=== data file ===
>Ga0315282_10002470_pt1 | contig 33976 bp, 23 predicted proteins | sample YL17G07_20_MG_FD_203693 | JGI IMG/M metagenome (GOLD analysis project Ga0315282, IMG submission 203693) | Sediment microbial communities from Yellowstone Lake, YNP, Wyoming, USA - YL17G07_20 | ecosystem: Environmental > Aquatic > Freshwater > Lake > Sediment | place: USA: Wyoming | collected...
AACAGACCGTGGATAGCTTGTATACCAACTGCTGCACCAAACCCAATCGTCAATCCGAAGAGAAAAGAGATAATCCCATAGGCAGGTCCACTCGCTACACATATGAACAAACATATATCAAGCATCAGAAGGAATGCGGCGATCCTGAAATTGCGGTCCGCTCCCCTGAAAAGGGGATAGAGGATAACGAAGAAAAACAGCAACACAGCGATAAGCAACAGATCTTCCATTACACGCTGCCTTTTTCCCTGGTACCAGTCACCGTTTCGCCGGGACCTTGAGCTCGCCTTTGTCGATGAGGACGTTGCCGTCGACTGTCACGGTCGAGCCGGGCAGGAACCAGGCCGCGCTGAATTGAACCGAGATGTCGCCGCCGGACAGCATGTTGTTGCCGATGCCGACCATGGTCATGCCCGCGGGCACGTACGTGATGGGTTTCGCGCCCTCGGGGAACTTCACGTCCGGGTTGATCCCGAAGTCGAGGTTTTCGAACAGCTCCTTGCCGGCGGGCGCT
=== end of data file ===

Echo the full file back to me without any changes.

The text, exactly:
>Ga0315282_10002470_pt1 | contig 33976 bp, 23 predicted proteins | sample YL17G07_20_MG_FD_203693 | JGI IMG/M metagenome (GOLD analysis project Ga0315282, IMG submission 203693) | Sediment microbial communities from Yellowstone Lake, YNP, Wyoming, USA - YL17G07_20 | ecosystem: Environmental > Aquatic > Freshwater > Lake > Sediment | place: USA: Wyoming | collected...
AACAGACCGTGGATAGCTTGTATACCAACTGCTGCACCAAACCCAATCGTCAATCCGAAGAGAAAAGAGATAATCCCATAGGCAGGTCCACTCGCTACACATATGAACAAACATATATCAAGCATCAGAAGGAATGCGGCGATCCTGAAATTGCGGTCCGCTCCCCTGAAAAGGGGATAGAGGATAACGAAGAAAAACAGCAACACAGCGATAAGCAACAGATCTTCCATTACACGCTGCCTTTTTCCCTGGTACCAGTCACCGTTTCGCCGGGACCTTGAGCTCGCCTTTGTCGATGAGGACGTTGCCGTCGACTGTCACGGTCGAGCCGGGCAGGAACCAGGCCGCGCTGAATTGAACCGAGATGTCGCCGCCGGACAGCATGTTGTTGCCGATGCCGACCATGGTCATGCCCGCGGGCACGTACGTGATGGGTTTCGCGCCCTCGGGGAACTTCACGTCCGGGTTGATCCCGAAGTCGAGGTTTTCGAACAGCTCCTTGCCGGCGGGCGCT